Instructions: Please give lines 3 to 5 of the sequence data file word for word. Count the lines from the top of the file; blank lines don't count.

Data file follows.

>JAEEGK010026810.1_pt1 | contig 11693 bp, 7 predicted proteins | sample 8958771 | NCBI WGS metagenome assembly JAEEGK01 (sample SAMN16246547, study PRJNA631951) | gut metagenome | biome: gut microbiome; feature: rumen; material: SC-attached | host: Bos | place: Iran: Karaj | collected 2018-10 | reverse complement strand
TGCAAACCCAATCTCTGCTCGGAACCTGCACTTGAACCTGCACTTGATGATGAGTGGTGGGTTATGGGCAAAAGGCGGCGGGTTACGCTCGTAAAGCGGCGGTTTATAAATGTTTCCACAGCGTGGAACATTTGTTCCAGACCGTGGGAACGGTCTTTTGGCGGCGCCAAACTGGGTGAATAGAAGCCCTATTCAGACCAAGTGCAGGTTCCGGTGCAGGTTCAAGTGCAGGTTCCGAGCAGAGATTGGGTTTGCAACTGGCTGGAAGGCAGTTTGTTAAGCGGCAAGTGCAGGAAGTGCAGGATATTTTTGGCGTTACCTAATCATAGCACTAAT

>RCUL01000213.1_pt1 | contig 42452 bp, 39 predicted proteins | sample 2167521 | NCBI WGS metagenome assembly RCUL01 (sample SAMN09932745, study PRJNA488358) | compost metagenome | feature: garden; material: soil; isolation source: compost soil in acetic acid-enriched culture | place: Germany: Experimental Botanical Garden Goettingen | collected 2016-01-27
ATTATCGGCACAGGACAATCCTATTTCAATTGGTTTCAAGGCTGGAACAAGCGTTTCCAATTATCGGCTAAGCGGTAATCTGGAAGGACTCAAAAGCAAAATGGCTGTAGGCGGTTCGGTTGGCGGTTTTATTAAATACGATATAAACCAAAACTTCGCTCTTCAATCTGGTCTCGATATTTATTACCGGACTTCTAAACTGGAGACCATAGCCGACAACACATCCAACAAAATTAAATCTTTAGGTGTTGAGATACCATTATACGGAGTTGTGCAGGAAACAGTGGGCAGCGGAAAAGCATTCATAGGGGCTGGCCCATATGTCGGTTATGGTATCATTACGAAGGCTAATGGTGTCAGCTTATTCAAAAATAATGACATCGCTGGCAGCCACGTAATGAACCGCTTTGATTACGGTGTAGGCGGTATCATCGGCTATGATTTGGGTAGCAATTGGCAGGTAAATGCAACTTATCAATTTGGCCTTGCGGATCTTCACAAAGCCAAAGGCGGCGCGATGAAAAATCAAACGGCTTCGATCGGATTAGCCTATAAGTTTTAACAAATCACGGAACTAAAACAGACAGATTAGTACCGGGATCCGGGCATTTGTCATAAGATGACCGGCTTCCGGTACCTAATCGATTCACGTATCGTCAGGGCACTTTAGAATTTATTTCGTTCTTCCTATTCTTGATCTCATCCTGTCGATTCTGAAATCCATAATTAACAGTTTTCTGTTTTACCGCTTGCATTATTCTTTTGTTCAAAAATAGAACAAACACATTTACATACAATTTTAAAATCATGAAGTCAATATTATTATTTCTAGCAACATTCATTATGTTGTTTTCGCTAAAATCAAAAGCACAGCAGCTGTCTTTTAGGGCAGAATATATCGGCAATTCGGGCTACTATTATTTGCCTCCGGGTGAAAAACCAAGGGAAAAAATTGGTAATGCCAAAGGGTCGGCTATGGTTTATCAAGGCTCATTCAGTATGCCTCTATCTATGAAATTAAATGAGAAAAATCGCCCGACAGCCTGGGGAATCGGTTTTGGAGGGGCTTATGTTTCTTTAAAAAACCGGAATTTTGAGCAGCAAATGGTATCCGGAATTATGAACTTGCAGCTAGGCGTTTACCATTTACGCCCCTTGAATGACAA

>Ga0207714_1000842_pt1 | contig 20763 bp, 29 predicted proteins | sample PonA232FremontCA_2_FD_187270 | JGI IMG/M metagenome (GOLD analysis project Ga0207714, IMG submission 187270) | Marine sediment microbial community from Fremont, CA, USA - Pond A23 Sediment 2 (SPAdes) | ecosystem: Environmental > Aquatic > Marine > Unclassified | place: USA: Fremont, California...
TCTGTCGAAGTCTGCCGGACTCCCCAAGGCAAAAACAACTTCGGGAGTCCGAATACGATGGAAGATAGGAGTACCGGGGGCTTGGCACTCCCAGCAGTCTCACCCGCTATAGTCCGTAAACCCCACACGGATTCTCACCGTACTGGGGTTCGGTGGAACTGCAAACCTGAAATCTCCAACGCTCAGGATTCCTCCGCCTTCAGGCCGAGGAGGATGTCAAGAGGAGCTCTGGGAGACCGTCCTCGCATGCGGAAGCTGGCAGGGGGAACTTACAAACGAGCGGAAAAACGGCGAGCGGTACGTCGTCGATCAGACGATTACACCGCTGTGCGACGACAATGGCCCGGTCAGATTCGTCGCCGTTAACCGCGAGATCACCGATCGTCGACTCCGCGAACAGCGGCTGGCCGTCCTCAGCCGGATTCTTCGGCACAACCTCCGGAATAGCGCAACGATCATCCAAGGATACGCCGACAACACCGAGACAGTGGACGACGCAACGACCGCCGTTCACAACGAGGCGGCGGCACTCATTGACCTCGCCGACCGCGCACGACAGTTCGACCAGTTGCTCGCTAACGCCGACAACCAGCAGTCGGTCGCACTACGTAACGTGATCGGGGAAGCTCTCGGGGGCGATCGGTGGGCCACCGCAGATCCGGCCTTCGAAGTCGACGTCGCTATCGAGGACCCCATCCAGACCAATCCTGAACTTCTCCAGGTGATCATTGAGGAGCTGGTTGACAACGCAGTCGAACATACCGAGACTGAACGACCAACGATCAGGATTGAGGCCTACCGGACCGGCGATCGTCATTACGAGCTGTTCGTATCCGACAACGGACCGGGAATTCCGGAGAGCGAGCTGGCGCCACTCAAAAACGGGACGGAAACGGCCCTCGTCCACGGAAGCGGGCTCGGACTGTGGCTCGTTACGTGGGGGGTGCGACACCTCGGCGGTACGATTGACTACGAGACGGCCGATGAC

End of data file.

>RCUL01000213.1_pt1 | contig 42452 bp, 39 predicted proteins | sample 2167521 | NCBI WGS metagenome assembly RCUL01 (sample SAMN09932745, study PRJNA488358) | compost metagenome | feature: garden; material: soil; isolation source: compost soil in acetic acid-enriched culture | place: Germany: Experimental Botanical Garden Goettingen | collected 2016-01-27
ATTATCGGCACAGGACAATCCTATTTCAATTGGTTTCAAGGCTGGAACAAGCGTTTCCAATTATCGGCTAAGCGGTAATCTGGAAGGACTCAAAAGCAAAATGGCTGTAGGCGGTTCGGTTGGCGGTTTTATTAAATACGATATAAACCAAAACTTCGCTCTTCAATCTGGTCTCGATATTTATTACCGGACTTCTAAACTGGAGACCATAGCCGACAACACATCCAACAAAATTAAATCTTTAGGTGTTGAGATACCATTATACGGAGTTGTGCAGGAAACAGTGGGCAGCGGAAAAGCATTCATAGGGGCTGGCCCATATGTCGGTTATGGTATCATTACGAAGGCTAATGGTGTCAGCTTATTCAAAAATAATGACATCGCTGGCAGCCACGTAATGAACCGCTTTGATTACGGTGTAGGCGGTATCATCGGCTATGATTTGGGTAGCAATTGGCAGGTAAATGCAACTTATCAATTTGGCCTTGCGGATCTTCACAAAGCCAAAGGCGGCGCGATGAAAAATCAAACGGCTTCGATCGGATTAGCCTATAAGTTTTAACAAATCACGGAACTAAAACAGACAGATTAGTACCGGGATCCGGGCATTTGTCATAAGATGACCGGCTTCCGGTACCTAATCGATTCACGTATCGTCAGGGCACTTTAGAATTTATTTCGTTCTTCCTATTCTTGATCTCATCCTGTCGATTCTGAAATCCATAATTAACAGTTTTCTGTTTTACCGCTTGCATTATTCTTTTGTTCAAAAATAGAACAAACACATTTACATACAATTTTAAAATCATGAAGTCAATATTATTATTTCTAGCAACATTCATTATGTTGTTTTCGCTAAAATCAAAAGCACAGCAGCTGTCTTTTAGGGCAGAATATATCGGCAATTCGGGCTACTATTATTTGCCTCCGGGTGAAAAACCAAGGGAAAAAATTGGTAATGCCAAAGGGTCGGCTATGGTTTATCAAGGCTCATTCAGTATGCCTCTATCTATGAAATTAAATGAGAAAAATCGCCCGACAGCCTGGGGAATCGGTTTTGGAGGGGCTTATGTTTCTTTAAAAAACCGGAATTTTGAGCAGCAAATGGTATCCGGAATTATGAACTTGCAGCTAGGCGTTTACCATTTACGCCCCTTGAATGACAA

>Ga0207714_1000842_pt1 | contig 20763 bp, 29 predicted proteins | sample PonA232FremontCA_2_FD_187270 | JGI IMG/M metagenome (GOLD analysis project Ga0207714, IMG submission 187270) | Marine sediment microbial community from Fremont, CA, USA - Pond A23 Sediment 2 (SPAdes) | ecosystem: Environmental > Aquatic > Marine > Unclassified | place: USA: Fremont, California...